Nokia’s downsizing continued today with the sale of its Qt business to software company Digia.
Financial terms of the deal weren’t made public, but financial analysts told Reuters that Digia paid just a “fraction” of what Nokia paid for the assets during its 2008 acquisition of Trolltech.
Qt was a core part of Nokia’s Symbian platform strategy before the company abandoned the operating system in favor of Microsoft’s Windows Phone.
“Digia’s plans to acquire Qt mean that it can continue as a successful open source project and also offer continuing employment for many people in the community,” Nokia strategy executive Sebastian Nystrom said in a statement.
Digia’s purchase of Nokia’s Qt software technology and business comes after the company bought Nokia’s Qt commercial licensing business last year.
“Now is a good time for everyone to revisit their perception of Qt,” Tommi Laitinen, Digia’s senior vice president of international products, said in today’s announcement.
The company will continue to invest in Qt and aims to make it the “leading cross-platform development framework” under both open sources and commercial licenses. It said it will “quickly enable” Qt on Android, iOS and Windows 8 once the acquisition closes, expanding the software beyond its use in the Symbian platform.
The next version of the software, Qt5, is still in the works.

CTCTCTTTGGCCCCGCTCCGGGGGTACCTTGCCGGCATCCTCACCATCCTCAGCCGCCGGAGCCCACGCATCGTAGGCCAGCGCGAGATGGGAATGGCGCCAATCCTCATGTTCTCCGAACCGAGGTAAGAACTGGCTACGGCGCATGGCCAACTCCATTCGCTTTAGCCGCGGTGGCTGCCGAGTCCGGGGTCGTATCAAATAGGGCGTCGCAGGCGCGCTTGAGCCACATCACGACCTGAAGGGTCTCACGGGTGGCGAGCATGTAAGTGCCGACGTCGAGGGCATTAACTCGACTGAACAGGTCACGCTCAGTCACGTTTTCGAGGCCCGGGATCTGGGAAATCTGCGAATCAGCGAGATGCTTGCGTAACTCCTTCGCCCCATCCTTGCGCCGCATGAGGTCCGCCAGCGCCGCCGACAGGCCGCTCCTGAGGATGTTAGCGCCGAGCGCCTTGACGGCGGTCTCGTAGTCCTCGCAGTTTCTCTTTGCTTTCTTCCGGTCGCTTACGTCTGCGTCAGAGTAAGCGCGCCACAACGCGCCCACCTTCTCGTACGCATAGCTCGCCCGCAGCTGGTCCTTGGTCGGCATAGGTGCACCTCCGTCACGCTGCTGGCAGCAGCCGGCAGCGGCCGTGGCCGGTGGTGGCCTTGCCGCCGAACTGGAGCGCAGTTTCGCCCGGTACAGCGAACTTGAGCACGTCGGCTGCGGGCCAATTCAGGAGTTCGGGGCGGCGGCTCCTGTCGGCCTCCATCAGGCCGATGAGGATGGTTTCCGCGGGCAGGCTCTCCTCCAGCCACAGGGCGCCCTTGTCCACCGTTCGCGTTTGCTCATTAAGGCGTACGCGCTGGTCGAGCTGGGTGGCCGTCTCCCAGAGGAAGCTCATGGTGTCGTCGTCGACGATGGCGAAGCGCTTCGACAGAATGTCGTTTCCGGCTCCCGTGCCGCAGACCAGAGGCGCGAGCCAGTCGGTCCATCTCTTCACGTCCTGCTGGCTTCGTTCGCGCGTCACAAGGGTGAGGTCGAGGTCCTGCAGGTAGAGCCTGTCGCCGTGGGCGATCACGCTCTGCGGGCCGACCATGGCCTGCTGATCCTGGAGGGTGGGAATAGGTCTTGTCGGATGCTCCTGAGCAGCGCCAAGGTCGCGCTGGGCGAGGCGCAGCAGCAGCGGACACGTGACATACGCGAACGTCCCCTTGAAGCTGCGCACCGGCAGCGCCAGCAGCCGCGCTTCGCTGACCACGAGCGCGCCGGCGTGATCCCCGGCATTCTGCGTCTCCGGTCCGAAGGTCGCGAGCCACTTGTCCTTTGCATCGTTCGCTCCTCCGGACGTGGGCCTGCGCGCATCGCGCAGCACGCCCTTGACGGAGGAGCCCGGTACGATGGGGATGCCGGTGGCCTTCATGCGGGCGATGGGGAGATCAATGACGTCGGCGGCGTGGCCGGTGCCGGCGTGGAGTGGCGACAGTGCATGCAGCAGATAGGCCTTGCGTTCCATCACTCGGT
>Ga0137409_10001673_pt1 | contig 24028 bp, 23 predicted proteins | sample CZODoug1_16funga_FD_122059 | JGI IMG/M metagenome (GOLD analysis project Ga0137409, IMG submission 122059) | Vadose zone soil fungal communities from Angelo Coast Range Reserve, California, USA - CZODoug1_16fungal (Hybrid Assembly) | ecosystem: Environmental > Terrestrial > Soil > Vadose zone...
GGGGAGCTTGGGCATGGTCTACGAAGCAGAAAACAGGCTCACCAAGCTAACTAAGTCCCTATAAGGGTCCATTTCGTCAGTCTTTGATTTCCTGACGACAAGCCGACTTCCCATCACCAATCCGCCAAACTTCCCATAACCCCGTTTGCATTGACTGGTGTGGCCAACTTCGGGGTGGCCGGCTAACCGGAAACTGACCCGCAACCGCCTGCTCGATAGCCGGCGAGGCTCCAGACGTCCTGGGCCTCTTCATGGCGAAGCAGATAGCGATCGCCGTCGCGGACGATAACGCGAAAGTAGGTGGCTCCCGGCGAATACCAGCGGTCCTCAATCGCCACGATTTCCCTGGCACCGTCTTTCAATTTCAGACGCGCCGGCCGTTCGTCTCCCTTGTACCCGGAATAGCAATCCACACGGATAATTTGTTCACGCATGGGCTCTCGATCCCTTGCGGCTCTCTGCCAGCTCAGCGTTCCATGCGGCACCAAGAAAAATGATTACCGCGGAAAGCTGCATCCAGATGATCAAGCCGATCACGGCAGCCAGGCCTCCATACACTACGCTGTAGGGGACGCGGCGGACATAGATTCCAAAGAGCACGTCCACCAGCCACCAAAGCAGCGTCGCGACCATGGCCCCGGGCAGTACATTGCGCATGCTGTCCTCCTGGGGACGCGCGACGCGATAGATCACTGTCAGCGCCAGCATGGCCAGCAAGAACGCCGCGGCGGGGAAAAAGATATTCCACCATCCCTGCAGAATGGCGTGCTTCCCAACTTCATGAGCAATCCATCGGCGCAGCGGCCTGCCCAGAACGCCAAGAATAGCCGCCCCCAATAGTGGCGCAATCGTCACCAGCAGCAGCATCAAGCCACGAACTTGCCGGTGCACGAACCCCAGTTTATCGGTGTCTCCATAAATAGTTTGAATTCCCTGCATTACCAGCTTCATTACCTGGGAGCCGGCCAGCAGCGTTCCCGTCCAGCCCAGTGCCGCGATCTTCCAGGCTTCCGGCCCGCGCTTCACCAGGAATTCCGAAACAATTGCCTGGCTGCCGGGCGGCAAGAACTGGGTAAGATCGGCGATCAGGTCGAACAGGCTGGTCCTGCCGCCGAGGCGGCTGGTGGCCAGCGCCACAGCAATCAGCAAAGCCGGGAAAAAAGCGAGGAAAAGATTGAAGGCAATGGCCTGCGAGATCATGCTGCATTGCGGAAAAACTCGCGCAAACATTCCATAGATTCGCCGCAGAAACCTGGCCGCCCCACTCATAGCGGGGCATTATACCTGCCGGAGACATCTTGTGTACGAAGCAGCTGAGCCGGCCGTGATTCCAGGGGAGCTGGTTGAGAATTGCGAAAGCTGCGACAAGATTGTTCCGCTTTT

Digia said it also plans to invest in research and development to “bring back focus” on Qt’s desktop and platform support.
Up to 125 Nokia employees mainly located in Norway and Germany will transfer to Digia as part of the transaction. Nokia has sold off a number of its businesses and significantly reduced its workforce
The Digia deal wasn’t Nokia’s only transaction today. Separately, Vringo announced it had agreed to buy more than 500 global patents and patent applications from Nokia for an undisclosed cash payment and ongoing rights to money generated by the intellectual property assets.
The patents include 109 issued in the United States and cover key wireless technologies including GSM, WCDMA and LTE.
Vringo is looking to raise $31.2 million through a stock sale to finance the deal. The money will also be used to pay off some of its debt and fund its operations.
The patent purchase follows Vringo’s recent merger with Innovate/Protect, a merger aimed at shifting the company’s focus away from its foundering video ringtone business toward the more lucrative market for intellectual property licensing.